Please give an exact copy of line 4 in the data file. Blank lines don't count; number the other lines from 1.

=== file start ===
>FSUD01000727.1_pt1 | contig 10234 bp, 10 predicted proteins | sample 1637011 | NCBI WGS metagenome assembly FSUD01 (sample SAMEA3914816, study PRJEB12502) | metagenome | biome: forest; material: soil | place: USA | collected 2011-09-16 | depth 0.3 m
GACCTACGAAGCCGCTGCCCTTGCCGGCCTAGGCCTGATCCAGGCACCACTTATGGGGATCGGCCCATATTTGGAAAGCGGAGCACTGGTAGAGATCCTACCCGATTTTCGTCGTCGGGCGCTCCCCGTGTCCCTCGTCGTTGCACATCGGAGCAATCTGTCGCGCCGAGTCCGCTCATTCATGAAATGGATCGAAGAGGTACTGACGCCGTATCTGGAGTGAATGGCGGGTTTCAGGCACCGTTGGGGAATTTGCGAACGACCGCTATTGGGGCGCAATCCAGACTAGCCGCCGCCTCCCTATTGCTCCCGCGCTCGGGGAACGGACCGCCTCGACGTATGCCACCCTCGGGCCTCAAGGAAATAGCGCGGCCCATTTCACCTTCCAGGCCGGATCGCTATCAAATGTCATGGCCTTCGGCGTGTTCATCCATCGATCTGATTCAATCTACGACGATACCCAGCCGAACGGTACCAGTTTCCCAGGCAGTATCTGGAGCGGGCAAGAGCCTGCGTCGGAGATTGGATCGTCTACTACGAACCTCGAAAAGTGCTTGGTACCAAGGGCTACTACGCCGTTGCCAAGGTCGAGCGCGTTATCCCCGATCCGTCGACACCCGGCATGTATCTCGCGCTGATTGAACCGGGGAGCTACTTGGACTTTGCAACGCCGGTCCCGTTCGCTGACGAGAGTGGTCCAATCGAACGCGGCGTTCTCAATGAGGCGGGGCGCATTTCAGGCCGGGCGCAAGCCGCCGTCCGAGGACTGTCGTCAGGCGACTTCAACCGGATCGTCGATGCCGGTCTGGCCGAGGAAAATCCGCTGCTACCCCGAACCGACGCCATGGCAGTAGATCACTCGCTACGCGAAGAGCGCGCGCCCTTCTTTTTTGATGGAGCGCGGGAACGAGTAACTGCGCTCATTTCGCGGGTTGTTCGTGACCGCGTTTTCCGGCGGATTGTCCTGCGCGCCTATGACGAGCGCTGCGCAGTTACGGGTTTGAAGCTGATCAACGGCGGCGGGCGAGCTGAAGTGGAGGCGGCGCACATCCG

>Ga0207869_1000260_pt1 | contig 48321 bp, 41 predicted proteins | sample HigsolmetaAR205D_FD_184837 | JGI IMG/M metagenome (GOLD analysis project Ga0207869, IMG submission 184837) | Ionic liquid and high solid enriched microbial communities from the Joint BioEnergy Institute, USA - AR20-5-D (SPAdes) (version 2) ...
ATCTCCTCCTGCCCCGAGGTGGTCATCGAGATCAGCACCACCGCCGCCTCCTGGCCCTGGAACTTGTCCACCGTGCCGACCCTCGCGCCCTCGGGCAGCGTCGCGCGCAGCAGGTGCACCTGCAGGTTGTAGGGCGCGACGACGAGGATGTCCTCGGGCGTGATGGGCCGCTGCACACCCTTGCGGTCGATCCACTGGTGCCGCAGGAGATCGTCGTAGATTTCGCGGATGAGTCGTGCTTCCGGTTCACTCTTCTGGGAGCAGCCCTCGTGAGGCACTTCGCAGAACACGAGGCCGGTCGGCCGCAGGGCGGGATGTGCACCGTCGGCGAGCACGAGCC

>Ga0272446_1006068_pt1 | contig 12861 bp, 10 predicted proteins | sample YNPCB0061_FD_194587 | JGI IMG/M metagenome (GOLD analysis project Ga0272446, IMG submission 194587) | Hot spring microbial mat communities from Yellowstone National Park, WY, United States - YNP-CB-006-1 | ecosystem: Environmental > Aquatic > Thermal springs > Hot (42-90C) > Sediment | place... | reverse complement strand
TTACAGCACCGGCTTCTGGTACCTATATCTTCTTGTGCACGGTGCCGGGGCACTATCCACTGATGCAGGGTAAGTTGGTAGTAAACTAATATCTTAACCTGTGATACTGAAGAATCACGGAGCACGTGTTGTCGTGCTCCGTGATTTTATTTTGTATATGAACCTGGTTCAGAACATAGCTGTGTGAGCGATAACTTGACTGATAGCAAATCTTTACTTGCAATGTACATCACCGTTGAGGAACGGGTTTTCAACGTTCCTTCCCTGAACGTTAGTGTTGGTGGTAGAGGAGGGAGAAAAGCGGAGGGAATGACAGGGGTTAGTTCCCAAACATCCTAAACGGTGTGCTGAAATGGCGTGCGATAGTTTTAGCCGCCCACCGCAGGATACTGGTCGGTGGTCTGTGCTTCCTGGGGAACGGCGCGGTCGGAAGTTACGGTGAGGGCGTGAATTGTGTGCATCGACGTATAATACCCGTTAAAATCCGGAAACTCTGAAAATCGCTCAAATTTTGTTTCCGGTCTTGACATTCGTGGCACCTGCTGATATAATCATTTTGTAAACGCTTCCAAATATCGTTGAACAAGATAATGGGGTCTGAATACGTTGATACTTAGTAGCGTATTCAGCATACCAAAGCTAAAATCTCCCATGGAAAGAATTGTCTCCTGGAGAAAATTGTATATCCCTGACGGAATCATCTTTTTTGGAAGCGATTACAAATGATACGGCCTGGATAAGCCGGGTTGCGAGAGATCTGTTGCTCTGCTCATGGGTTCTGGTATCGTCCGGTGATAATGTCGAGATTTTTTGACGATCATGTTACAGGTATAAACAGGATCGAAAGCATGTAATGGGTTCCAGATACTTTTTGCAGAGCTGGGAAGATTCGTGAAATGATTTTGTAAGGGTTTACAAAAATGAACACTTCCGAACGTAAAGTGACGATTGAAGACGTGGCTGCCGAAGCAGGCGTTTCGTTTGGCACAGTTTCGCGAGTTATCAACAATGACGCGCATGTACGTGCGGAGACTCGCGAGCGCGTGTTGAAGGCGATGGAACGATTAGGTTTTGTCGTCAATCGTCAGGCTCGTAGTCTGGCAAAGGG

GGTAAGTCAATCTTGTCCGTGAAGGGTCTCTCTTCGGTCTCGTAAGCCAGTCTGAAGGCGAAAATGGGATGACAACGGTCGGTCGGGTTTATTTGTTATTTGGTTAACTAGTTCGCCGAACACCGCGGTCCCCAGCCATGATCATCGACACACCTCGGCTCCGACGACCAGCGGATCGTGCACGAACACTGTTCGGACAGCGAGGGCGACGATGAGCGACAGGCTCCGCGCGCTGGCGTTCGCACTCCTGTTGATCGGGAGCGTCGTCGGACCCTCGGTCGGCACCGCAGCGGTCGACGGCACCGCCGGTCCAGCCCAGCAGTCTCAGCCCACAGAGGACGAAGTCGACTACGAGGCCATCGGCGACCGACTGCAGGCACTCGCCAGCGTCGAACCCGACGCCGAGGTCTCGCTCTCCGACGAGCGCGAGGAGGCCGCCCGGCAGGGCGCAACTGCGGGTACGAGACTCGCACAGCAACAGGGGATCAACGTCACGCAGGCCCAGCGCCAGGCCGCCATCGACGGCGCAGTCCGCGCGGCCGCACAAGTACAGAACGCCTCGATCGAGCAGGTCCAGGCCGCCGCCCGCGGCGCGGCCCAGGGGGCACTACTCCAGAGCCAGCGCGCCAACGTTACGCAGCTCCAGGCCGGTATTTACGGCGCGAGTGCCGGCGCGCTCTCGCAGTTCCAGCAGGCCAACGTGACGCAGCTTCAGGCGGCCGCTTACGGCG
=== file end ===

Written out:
ATCTCCTCCTGCCCCGAGGTGGTCATCGAGATCAGCACCACCGCCGCCTCCTGGCCCTGGAACTTGTCCACCGTGCCGACCCTCGCGCCCTCGGGCAGCGTCGCGCGCAGCAGGTGCACCTGCAGGTTGTAGGGCGCGACGACGAGGATGTCCTCGGGCGTGATGGGCCGCTGCACACCCTTGCGGTCGATCCACTGGTGCCGCAGGAGATCGTCGTAGATTTCGCGGATGAGTCGTGCTTCCGGTTCACTCTTCTGGGAGCAGCCCTCGTGAGGCACTTCGCAGAACACGAGGCCGGTCGGCCGCAGGGCGGGATGTGCACCGTCGGCGAGCACGAGCC